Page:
I have what?

By Ms. Walla
In Health Challenges
Feb 16th, 2015

Woman With A Question

I have what?

Shingles, fungus, staph, floaters and flashes.  Sounds like housing materials, something you might find in a swimming pool or in a Petrie dish!  What do they share in common?  Me.  Yes, I have experienced all of them this past year and up until recently I had never heard of most of them before.   According to some of the doctors I saw to treat these ailments, I’m at about the age when things start to fall apart.  My husband’s comment to that was, “Judy, you’ve been falling apart long before now”!

I started the summer of 2013 being diagnosed with shingles.  I always thought of shingles as an “old folks” affliction and couldn’t believe that this rash could cause so much discomfort and inconvenience in my life.   An adult who had chickenpox as a child has a 1 in 3 chance of acquiring this ailment in their later years.  Doctors recommend individuals who had chickenpox as a child, receive a vaccination so they do not have to endure the pain and inconvenience of shingles.  Shingles vaccines are available at doctor offices and at most major pharmacies.  Cost for the vaccine can run from $200-$250, and depending on your insurance, may be covered.

 Within a month of moving south, I started experiencing an extreme itching in my left ear and had a dark brown, almost black discharge.  I went to three different doctors before being correctly diagnosed as an “ear fungus”.  The doctors had no idea how or why I had acquired this unusual ailment.  In all I took four different medicines before I got relief and was symptom free.  It was during a follow-up appointment for this medical problem that I was then diagnosed with a staph infection in my nose.  Again, I was given more medicine to combat this medical issue, and within a short time this problem was corrected.

After experiencing some changes in my vision I went to an Ophthalmologist, rather than an Optometrist, since I had LASIK surgery several years ago.  During the past six months I had experienced a floating, eye-lash sized darkening or specks that slightly effected the clarity of my vision.  I was diagnosed with “floaters”, a condition that often occurs to individuals 50 years and older.  This happens when the vitreous gel pulls away from the back wall of the eye and little can be done to correct this non-painful ailment.  I remember hearing my father talk about his eye floaters but never questioned him as to what they were or how they effected him.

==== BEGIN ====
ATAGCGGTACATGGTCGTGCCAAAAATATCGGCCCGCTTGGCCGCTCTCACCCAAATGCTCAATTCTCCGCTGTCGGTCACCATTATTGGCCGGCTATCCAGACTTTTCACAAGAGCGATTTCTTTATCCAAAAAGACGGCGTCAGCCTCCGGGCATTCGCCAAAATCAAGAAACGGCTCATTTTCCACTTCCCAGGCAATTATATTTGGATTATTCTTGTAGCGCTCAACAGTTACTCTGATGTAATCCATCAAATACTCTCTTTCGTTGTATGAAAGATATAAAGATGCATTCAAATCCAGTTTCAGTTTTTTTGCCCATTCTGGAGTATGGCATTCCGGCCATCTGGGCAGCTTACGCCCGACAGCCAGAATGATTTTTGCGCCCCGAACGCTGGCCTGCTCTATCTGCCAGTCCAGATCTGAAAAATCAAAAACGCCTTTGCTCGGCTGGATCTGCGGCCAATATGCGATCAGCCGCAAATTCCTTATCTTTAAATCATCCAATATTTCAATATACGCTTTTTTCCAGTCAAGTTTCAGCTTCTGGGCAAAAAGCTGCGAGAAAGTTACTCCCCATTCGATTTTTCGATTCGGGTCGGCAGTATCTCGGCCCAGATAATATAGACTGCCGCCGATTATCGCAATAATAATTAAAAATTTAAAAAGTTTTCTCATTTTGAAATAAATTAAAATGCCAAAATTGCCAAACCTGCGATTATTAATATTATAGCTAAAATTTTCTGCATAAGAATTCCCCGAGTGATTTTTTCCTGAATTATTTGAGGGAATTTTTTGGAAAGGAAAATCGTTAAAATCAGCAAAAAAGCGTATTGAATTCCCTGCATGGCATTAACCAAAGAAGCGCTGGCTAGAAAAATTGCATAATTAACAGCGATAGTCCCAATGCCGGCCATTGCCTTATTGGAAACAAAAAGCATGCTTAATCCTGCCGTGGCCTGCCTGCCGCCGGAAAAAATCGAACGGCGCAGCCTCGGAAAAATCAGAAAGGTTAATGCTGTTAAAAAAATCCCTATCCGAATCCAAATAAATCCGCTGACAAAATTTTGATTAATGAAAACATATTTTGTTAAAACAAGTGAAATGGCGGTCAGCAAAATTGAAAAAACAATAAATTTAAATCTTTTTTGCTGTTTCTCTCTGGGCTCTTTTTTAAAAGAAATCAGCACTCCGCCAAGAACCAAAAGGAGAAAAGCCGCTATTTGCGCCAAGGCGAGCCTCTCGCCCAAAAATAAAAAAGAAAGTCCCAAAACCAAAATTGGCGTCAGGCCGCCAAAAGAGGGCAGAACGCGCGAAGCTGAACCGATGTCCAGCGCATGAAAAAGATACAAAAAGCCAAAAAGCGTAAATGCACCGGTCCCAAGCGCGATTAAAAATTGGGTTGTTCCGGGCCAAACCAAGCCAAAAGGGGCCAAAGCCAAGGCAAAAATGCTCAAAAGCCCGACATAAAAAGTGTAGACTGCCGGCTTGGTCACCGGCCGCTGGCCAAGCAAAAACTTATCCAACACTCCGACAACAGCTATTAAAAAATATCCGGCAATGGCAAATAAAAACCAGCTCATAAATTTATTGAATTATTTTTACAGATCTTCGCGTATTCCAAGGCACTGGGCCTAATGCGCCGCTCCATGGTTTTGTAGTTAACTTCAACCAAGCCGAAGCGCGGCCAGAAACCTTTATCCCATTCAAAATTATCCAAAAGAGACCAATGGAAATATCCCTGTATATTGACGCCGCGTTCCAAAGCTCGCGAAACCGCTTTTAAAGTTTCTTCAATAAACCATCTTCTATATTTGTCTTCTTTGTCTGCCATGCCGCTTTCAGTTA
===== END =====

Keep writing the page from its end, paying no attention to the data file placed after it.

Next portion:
Shortly after my first experience of floaters, I had a flash in the corner of my eye in the shape of an arc.  Since the occurrence happened in the late evening as I was driving, the intensity of the flash was extremely bright against the black back drop of the night sky.  Flashes occur when the vitreous gel shrinks or pulls on the retina and is more prevalent with the aging process.  I have had only two of these flash experiences, and I must say, that it was a scary experience until I received the medical diagnosis.  According to my Ophthalmologist and research I found writing this post, it is not uncommon if you’ve been diagnosed with one of these issues to eventually acquire the other as well.

 In early Spring I started experiencing some intense pain and weakness in my left wrist and down to my thumb.  Simple movements such as turning a key to open the door or twisting my hand to remove a lid, became excruciating.  Carrying groceries or my grand babies became very difficult as the strength in my left hand was virtually gone.  After putting up with the uncomfortable symptoms for a couple months, I went to a hand doctor and was diagnosed with De Quervain’s Disease, an inflammation of the tendons that run along the wrist and thumb.  Due to the severity of pain, lack of movement and strength problems, the doctor recommended giving me a cortisone shot right into the wrist

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.  The shot itself was extremely painful and my side-effects included a few days of “flu like” symptoms, which I was not prepared for.  My wrist and thumb symptoms immediately disappeared and I remained symptom-free for over six months.

 As women, I think we tend to be open with friends and our conversations often include health issues and life challenges.  I personally have discovered that many of my friends and I share some of these medical issues and it has been comforting and reassuring that I’m not the only 50+ year old women experiencing these changes.

 This past year I have had many “medical inconveniences”; no medical emergencies but several issues which have hindered my lifestyle.  I realize that as we age, our body begins to weaken and fall apart, but I’m hopeful that 2015, any new medical issues for me will be limited.

Whether we want to admit it or not, we are all getting older, and as we do, our bodies are changing and we are faced with issues we’ve never encountered.  To make this transition easier, talk to your friends, stay informed and have a sense of humor.  I mean really, I never knew I had so much in common with roofers, swimming pool items and scientists!!

                                                                        Until next time,


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